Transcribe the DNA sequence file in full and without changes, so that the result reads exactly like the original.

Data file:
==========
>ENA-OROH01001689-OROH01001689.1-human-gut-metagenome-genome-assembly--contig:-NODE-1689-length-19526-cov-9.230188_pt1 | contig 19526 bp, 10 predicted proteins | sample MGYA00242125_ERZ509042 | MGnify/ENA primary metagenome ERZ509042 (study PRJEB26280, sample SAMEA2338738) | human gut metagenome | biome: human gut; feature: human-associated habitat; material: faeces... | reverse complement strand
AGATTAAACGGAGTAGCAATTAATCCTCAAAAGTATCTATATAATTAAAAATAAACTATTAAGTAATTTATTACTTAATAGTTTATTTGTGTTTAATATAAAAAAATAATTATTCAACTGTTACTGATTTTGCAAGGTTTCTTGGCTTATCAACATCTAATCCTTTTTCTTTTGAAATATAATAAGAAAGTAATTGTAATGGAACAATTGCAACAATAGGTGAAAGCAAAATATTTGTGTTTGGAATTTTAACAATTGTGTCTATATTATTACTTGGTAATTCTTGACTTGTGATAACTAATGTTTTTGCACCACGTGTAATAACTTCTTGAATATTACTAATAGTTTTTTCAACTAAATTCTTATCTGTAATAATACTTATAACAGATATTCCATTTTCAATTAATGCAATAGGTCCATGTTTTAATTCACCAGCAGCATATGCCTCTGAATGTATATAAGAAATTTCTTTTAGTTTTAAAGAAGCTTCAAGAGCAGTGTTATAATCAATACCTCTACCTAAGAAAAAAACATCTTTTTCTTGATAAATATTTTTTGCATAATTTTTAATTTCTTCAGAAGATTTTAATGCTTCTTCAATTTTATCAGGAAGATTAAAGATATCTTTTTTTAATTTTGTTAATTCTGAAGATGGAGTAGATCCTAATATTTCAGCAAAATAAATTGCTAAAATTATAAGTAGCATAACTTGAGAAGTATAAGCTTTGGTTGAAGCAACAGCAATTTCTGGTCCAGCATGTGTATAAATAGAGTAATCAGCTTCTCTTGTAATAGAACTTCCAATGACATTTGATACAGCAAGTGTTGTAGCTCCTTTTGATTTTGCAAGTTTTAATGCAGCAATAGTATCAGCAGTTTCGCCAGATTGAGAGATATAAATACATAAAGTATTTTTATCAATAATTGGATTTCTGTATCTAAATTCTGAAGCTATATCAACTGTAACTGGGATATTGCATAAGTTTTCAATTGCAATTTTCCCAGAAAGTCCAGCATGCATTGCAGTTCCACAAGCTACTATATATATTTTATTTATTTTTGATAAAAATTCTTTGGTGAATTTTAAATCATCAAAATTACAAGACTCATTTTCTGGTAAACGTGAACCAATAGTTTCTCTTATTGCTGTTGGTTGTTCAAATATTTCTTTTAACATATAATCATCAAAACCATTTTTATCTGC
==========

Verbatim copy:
>ENA-OROH01001689-OROH01001689.1-human-gut-metagenome-genome-assembly--contig:-NODE-1689-length-19526-cov-9.230188_pt1 | contig 19526 bp, 10 predicted proteins | sample MGYA00242125_ERZ509042 | MGnify/ENA primary metagenome ERZ509042 (study PRJEB26280, sample SAMEA2338738) | human gut metagenome | biome: human gut; feature: human-associated habitat; material: faeces... | reverse complement strand
AGATTAAACGGAGTAGCAATTAATCCTCAAAAGTATCTATATAATTAAAAATAAACTATTAAGTAATTTATTACTTAATAGTTTATTTGTGTTTAATATAAAAAAATAATTATTCAACTGTTACTGATTTTGCAAGGTTTCTTGGCTTATCAACATCTAATCCTTTTTCTTTTGAAATATAATAAGAAAGTAATTGTAATGGAACAATTGCAACAATAGGTGAAAGCAAAATATTTGTGTTTGGAATTTTAACAATTGTGTCTATATTATTACTTGGTAATTCTTGACTTGTGATAACTAATGTTTTTGCACCACGTGTAATAACTTCTTGAATATTACTAATAGTTTTTTCAACTAAATTCTTATCTGTAATAATACTTATAACAGATATTCCATTTTCAATTAATGCAATAGGTCCATGTTTTAATTCACCAGCAGCATATGCCTCTGAATGTATATAAGAAATTTCTTTTAGTTTTAAAGAAGCTTCAAGAGCAGTGTTATAATCAATACCTCTACCTAAGAAAAAAACATCTTTTTCTTGATAAATATTTTTTGCATAATTTTTAATTTCTTCAGAAGATTTTAATGCTTCTTCAATTTTATCAGGAAGATTAAAGATATCTTTTTTTAATTTTGTTAATTCTGAAGATGGAGTAGATCCTAATATTTCAGCAAAATAAATTGCTAAAATTATAAGTAGCATAACTTGAGAAGTATAAGCTTTGGTTGAAGCAACAGCAATTTCTGGTCCAGCATGTGTATAAATAGAGTAATCAGCTTCTCTTGTAATAGAACTTCCAATGACATTTGATACAGCAAGTGTTGTAGCTCCTTTTGATTTTGCAAGTTTTAATGCAGCAATAGTATCAGCAGTTTCGCCAGATTGAGAGATATAAATACATAAAGTATTTTTATCAATAATTGGATTTCTGTATCTAAATTCTGAAGCTATATCAACTGTAACTGGGATATTGCATAAGTTTTCAATTGCAATTTTCCCAGAAAGTCCAGCATGCATTGCAGTTCCACAAGCTACTATATATATTTTATTTATTTTTGATAAAAATTCTTTGGTGAATTTTAAATCATCAAAATTACAAGACTCATTTTCTGGTAAACGTGAACCAATAGTTTCTCTTATTGCTGTTGGTTGTTCAAATATTTCTTTTAACATATAATCATCAAAACCATTTTTATCTGC